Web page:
How likely is it that I am related to a specific person who was living 20 or 30 generations ago?

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I have discovered that I am related to someone specific who lived in 1066. How likely is this? In other words, the answer could be “No big deal. When you go back that many generations,the math shows that you are X percent likely to be related to anyone, where X is large - say 50-90% - because you have so many ancestors and the population then was so small.” Or the answer could be “WOW, that’s significant. Because the likelihood of that is small, where X is low.” So maybe the general question is “What is the likelihood that Person A, living now, is related to Person B, living in 1066?” And to specify even more narrowly, let’s constrain to the European/ Scandinavian/ Finnish populations that existed then.

PWD

Posted 2018-06-27T23:50:56.203

Reputation: 23

Question was closed 2018-06-28T07:04:33.027

1Do you have a paper record that supports you being "related to someone who lived in 1066"? – PolyGeo – 2018-06-28T00:13:55.297

11066 is a lot more than 20 generations ago. It's probably closer to 30 generations (@ 30 years per generation) – sempaiscuba – 2018-06-28T02:16:08.613

I do have a record through FamilySearch.org. And good point about 30 vs 20. Thank you. To specify: Given that I have found an ancestral connection to someone prominent living in 1066, what are the odds of this? Is it significant in any sense, or do the statistics imply that a large proportion of people living today can trace their ancestry to any person living that long ago? And to specify even more narrowly, let’s constrain to the European/Scandinavian/Finnish populations that existed then. – PWD – 2018-06-28T02:22:31.907

1Please use the [edit] button beneath your question to revise it with any requested clarifications, and any additional information you wish to include in your question to make what it is asking clearer. – PolyGeo – 2018-06-28T03:34:12.947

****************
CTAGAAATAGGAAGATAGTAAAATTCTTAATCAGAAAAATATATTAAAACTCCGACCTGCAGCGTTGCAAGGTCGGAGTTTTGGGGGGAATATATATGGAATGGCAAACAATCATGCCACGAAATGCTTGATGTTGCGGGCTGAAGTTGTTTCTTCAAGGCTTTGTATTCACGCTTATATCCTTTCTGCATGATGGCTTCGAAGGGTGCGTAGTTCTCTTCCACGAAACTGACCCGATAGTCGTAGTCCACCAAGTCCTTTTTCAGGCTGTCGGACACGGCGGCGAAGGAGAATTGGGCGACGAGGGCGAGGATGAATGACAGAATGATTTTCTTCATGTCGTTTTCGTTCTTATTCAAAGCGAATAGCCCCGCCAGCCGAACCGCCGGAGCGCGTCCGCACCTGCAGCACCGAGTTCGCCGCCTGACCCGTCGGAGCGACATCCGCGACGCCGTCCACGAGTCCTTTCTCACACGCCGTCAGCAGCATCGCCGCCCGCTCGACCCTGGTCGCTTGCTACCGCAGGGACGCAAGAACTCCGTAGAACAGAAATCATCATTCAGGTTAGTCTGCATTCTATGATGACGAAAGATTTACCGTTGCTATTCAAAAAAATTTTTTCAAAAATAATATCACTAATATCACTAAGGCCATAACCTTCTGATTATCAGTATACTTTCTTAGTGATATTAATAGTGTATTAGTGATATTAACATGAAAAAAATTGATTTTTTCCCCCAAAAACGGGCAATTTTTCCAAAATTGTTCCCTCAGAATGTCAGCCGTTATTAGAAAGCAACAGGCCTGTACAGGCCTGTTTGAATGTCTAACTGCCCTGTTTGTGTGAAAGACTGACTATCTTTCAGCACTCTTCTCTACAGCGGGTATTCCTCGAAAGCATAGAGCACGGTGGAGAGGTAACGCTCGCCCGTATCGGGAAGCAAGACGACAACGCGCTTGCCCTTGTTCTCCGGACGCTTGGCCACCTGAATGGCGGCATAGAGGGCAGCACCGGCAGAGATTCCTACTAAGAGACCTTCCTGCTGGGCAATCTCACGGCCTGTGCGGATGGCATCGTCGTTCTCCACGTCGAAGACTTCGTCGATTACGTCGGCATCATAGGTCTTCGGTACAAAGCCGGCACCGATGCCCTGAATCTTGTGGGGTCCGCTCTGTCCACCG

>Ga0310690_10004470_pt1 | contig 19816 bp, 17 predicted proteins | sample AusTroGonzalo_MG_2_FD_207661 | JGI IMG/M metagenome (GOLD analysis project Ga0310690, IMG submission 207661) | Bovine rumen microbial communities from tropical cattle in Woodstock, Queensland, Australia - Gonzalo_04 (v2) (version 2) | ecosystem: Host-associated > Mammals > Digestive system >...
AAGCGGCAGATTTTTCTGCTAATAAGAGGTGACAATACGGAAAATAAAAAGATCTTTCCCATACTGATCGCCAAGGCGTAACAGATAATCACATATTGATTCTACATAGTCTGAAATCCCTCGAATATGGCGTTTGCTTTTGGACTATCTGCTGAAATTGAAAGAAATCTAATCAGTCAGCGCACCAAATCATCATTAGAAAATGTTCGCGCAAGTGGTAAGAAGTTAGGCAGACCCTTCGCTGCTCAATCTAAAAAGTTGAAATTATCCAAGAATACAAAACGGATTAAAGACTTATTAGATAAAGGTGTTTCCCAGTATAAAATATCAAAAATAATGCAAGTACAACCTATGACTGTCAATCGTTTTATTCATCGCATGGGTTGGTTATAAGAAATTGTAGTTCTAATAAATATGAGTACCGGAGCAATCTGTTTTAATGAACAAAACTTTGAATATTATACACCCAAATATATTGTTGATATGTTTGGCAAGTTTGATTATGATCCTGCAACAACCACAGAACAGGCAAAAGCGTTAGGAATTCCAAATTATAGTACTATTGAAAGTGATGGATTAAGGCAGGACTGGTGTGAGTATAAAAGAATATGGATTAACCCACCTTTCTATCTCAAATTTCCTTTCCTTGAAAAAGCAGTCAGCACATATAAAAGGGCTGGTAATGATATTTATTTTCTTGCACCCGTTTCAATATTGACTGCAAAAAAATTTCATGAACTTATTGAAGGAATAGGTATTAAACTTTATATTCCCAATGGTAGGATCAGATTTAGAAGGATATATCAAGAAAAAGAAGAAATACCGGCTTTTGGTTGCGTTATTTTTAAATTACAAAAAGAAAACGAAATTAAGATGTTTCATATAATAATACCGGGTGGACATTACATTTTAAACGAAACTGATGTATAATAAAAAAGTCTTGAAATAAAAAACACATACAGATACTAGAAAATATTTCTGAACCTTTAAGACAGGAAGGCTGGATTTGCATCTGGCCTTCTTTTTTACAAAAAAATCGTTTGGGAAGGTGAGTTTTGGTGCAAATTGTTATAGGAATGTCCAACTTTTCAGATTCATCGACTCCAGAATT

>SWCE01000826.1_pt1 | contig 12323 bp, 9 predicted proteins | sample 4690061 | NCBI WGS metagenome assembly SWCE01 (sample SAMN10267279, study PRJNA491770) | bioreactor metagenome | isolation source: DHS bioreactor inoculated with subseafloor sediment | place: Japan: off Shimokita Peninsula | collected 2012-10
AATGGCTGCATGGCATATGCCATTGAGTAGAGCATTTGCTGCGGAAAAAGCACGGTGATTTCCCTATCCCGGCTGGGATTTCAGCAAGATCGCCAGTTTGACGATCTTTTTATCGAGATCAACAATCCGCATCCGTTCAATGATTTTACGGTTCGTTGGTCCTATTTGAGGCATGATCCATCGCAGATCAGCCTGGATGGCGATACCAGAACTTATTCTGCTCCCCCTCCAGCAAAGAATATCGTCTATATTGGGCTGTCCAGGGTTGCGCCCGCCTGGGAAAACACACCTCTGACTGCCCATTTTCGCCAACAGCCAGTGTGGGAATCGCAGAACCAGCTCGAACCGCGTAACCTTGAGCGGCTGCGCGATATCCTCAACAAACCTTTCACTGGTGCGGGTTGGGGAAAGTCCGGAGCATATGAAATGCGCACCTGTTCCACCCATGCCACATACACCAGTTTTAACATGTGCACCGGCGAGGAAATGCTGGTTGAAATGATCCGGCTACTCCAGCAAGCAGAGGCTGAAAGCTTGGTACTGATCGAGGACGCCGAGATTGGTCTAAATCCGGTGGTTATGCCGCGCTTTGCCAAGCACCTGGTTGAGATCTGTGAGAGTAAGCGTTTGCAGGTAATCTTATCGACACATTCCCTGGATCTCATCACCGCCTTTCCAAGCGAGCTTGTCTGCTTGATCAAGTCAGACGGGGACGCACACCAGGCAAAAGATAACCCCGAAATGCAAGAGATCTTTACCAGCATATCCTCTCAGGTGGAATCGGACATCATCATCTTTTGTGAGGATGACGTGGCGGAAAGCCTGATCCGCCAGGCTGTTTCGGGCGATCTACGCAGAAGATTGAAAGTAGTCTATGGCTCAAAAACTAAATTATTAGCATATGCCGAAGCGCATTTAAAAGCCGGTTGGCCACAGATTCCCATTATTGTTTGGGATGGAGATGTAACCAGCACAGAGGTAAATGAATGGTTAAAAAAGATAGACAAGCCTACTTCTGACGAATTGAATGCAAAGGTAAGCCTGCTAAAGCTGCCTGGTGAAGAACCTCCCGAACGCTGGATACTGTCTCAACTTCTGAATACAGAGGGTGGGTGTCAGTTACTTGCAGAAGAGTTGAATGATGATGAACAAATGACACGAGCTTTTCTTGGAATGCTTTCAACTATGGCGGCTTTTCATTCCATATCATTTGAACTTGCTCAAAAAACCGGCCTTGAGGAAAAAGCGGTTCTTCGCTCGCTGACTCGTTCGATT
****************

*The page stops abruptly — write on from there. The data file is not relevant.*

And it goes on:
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The research target is not named, but I would like to note that celebrity genealogy is not on-topic for this site. See https://genealogy.stackexchange.com/help/on-topic

– Jan Murphy – 2018-06-28T03:56:55.973

1There are actually 2 questions here - how likely is it that I am descended from someone around in 1066 (to which the answer is, assuming that you have significant European ancestry, very likely). But the 2nd question is, how likely is it that I can prove it? There is considerable debate over the accuracy of most trees going back that far. We know very few names of knights at the Battle of Hastings. The one guy there with lots of known descendants today is Duke William, and I think there is at least one other non Royal with known descendants. The rest is medieval wishful thinking - probably – AdrianB38 – 2018-06-29T23:45:09.770

Answers

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I can say without a shadow of a doubt that you are "related to someone who lived in 1066", and to a very large number of people who were living in 1066.

Whether you are related to a particular person who was living in 1066 is very hard to prove, and at this point in time I think the best evidence that you will be able to muster are paper records that support every link in the lineage that you have assembled from that person to you.

PolyGeo

Posted 2018-06-27T23:50:56.203

Reputation: 10 741

I have the paper record for a specific ancestor. so the question is “How much of a coincidence is that? How likely or unlikely?” I have edited the question to clarify. Thanks for pressing for clarity. Much appreciated. – PWD – 2018-06-28T12:53:20.693

The paper records will be a large number of documents. It is usually very hard to find these for ancestors before church records were kept. – PolyGeo – 2018-06-28T12:57:21.227

Clarification. I have the link through FamilySearch.org – PWD – 2018-06-28T12:59:03.843

It sounds like a tree by someone else. Can you provide a link to it? – PolyGeo – 2018-06-28T13:02:09.853

2Telling us "I have a link through FamilySearch.org" tells us very little. It could be FamilySearch's FamilyTree, a user-submitted genealogy, someone's unsourced FamilyHistory book. What exactly did you look at? If you don't want to cite what you are looking at specifically, at least say the type of source (an online tree, a user-submitted genealogy, an authored work, etc.). – Jan Murphy – 2018-06-29T20:19:58.177

Hi Jan, apologies for the imprecision. Yes. It is familysearch.org’s familytree. Sorry! – PWD – 2018-06-30T00:51:24.600

PolyGeo - it is a tree done by myself on FamilySearch's Family Tree. – PWD – 2018-07-01T10:30:14.820